Attention deficit disorder (ADD) is a syndrome in which a person has difficulty focusing sustained attention on a task for a significant amount of time. In some cases this is accompanied by hyperactivity as well. It is currently being diagnosed at an all-time high. Between 1989 and 1996, youth visits for ADD increased 90%, from 1.9% of total physician visits to 3.6%.
Now, a psychiatrist named Dr. Edward Hallowell is making a new distinction. He has described a similar set of characteristics in a large number of patients that he terms Attention Deficit Trait (ADT). It looks a lot like ADD in its day-to-day manifestation, but unlike ADD, ADT symptoms lessen when the sufferer goes on vacation or into a decreased sensory input setting for an extended time period (on the order of days or weeks). In such a long-term placid situation, the ADD sufferer’s problems continue unabated.
Imagine that you have the general set of symptoms described above. But which of the two syndromes are causing your symptoms: the disorder (ADD) or the trait (ADT)? Approach your problem using scientific methodology—developing a question, a hypothesis, an experiment, and a control for the experiment.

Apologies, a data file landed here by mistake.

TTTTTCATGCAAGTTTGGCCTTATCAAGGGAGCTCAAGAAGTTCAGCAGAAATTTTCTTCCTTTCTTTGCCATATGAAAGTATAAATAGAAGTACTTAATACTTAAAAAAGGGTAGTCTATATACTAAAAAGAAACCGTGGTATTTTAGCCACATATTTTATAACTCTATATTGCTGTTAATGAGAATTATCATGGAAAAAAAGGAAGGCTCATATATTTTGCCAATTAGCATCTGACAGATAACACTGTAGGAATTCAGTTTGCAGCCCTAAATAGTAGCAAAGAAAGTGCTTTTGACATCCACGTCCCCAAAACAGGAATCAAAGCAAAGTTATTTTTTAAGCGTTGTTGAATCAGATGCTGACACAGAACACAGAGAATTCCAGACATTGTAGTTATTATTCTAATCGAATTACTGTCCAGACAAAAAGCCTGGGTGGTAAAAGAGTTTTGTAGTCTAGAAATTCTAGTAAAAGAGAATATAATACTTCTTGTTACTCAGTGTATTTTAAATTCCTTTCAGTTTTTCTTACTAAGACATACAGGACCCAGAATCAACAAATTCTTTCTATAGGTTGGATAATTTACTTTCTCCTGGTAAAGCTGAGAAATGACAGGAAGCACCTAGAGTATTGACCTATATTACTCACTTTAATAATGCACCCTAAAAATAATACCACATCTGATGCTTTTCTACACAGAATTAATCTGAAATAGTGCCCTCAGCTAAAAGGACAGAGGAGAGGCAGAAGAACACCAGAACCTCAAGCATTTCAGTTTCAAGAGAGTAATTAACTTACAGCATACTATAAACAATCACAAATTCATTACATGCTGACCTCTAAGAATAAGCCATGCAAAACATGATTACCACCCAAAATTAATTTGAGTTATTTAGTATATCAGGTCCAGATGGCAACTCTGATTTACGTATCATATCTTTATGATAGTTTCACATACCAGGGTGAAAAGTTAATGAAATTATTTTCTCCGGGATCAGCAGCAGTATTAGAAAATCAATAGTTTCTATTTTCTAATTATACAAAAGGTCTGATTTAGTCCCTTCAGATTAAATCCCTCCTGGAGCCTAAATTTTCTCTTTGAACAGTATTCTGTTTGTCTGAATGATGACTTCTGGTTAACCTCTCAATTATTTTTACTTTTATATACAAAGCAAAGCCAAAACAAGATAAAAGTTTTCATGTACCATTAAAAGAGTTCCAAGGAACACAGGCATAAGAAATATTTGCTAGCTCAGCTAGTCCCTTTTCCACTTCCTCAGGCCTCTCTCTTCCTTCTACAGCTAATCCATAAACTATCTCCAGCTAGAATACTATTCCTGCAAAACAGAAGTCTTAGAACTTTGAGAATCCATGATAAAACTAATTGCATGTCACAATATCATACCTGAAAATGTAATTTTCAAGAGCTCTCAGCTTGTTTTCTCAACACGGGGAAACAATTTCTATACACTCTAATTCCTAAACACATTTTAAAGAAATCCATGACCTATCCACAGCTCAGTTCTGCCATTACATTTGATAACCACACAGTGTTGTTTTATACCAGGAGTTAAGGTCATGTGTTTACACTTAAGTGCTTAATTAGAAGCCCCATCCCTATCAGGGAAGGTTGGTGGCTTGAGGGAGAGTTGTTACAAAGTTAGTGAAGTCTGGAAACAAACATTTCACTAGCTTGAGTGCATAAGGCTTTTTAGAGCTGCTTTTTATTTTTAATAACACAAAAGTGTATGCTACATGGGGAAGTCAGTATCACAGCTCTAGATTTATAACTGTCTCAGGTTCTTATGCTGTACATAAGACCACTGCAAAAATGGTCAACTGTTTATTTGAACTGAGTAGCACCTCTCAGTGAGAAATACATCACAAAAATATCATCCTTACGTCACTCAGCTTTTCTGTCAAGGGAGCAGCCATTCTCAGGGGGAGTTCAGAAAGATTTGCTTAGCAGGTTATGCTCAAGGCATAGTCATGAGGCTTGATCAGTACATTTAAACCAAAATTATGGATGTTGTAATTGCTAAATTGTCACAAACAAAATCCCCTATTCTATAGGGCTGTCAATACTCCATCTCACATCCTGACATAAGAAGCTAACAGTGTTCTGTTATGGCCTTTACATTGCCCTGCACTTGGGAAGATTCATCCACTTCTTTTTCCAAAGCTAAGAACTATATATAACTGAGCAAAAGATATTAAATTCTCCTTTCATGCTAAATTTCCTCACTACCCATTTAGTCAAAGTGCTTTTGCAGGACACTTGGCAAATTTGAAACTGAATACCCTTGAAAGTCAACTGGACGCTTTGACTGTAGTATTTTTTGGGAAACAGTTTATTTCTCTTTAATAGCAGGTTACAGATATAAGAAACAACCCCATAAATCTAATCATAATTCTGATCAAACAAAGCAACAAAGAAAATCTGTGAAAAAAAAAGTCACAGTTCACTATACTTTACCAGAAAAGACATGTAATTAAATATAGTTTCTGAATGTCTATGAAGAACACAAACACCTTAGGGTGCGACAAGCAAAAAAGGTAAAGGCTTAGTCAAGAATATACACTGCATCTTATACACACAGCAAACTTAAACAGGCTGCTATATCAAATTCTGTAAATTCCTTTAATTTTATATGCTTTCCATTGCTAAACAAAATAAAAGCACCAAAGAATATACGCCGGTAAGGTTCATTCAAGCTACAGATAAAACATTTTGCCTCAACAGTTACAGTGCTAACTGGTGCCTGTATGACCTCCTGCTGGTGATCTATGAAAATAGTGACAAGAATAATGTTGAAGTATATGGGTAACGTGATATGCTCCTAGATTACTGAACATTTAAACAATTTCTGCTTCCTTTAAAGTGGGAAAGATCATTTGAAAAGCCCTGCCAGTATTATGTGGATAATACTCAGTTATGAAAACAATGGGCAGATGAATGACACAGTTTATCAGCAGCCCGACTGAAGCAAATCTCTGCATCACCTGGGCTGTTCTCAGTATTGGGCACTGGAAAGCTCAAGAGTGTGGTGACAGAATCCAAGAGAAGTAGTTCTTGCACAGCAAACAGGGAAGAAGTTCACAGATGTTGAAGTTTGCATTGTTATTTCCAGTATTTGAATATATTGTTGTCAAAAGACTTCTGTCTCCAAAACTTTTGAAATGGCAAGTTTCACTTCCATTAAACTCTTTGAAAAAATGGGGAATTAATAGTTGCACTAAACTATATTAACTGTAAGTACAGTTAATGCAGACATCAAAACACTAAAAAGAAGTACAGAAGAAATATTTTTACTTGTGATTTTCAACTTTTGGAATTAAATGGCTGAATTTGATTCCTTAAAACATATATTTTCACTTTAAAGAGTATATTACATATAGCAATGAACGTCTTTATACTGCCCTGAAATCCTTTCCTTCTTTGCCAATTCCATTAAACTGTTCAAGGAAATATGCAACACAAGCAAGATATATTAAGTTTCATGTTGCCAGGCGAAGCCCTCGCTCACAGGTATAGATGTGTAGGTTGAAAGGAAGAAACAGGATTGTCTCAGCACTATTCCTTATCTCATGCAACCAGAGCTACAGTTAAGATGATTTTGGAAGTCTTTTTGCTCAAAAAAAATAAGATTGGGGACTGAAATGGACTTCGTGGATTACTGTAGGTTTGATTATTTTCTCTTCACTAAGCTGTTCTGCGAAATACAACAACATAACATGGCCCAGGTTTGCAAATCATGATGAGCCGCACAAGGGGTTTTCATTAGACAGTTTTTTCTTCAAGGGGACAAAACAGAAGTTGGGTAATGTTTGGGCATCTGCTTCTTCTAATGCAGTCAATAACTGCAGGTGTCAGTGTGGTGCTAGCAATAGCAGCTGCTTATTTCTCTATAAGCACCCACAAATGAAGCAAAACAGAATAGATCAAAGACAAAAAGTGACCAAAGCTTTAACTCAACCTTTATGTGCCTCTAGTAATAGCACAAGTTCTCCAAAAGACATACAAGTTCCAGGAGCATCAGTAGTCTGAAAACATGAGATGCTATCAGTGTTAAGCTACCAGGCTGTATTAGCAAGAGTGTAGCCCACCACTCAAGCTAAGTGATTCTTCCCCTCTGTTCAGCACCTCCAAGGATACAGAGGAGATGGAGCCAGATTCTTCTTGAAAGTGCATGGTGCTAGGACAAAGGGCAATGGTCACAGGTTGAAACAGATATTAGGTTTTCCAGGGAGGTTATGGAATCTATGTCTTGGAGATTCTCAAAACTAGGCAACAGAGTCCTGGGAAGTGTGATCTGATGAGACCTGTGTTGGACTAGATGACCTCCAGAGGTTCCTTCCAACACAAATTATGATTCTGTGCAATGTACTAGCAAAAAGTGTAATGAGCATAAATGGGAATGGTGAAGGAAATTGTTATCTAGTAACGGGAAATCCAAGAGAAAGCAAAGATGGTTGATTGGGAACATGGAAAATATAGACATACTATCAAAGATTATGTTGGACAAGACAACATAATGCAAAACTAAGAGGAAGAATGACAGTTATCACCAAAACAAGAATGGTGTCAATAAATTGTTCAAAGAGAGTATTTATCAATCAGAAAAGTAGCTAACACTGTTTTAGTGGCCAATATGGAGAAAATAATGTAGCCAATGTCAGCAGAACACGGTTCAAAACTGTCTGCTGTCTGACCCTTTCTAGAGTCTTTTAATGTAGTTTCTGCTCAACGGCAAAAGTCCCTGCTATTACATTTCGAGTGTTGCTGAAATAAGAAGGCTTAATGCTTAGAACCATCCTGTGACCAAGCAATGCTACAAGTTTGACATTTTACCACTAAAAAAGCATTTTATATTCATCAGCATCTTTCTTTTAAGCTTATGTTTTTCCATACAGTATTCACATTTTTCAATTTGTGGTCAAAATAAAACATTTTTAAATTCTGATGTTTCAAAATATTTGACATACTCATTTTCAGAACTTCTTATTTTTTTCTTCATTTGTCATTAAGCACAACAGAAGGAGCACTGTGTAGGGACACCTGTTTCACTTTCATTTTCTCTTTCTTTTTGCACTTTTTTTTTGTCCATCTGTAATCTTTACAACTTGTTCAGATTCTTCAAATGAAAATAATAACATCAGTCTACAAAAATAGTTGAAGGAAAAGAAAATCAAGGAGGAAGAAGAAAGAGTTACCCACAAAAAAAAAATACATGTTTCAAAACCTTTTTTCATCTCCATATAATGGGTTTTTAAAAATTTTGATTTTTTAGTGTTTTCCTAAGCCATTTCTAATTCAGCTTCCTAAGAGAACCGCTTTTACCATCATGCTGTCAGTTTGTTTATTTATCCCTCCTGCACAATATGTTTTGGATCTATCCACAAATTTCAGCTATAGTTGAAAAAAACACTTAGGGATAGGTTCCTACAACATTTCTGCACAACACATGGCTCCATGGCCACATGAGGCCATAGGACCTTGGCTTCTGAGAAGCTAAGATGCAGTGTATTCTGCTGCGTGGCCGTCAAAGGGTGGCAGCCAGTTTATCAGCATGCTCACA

The initial question and the experiment that will be performed on you are provided. Your job is to state the hypothesis and to design the most important and most basic control for this experiment.
Your Question: What’s my problem? Is it ADD or ADT?
1. Your Hypothesis: State your hypothesis based directly on the above question.
Your Experiment: Keeping your same diet, sleep habits, and basic activity level, you will be sent on a two-week vacation to the Bahama Islands. You will be given only a beach to walk on and your favorite friend to talk to, following which you will be asked to read and memorize 10 sequential definitions from a standard dictionary in 30 minutes.
2. Your Control for this Experiment: You get a numerical result for the number of definitions you memorized. What does that number mean? Nothing—unless you have a control for your experiment. What is the most obvious control for this experiment?
Major Hint: The study guide for Quiz 1 indicates where this topic is covered in your text. The two figures in that section give you valuable examples. Remember, the initial question and experiment are provided here. Be careful to provide what the assignment is asking for.
1) Write out a testable hypothesis in a brief sentence. Derive it from the question asked above. (Be certain that the experiment addresses it!)
2) In a second sentence, describe a basic, critical control situation (additional experiment?) that will give validity to the experiment described above.
Number your sentences with “1” and “2” and do not use paragraph form. The sentences must not be submitted as an attached document, but entered into the text box provided.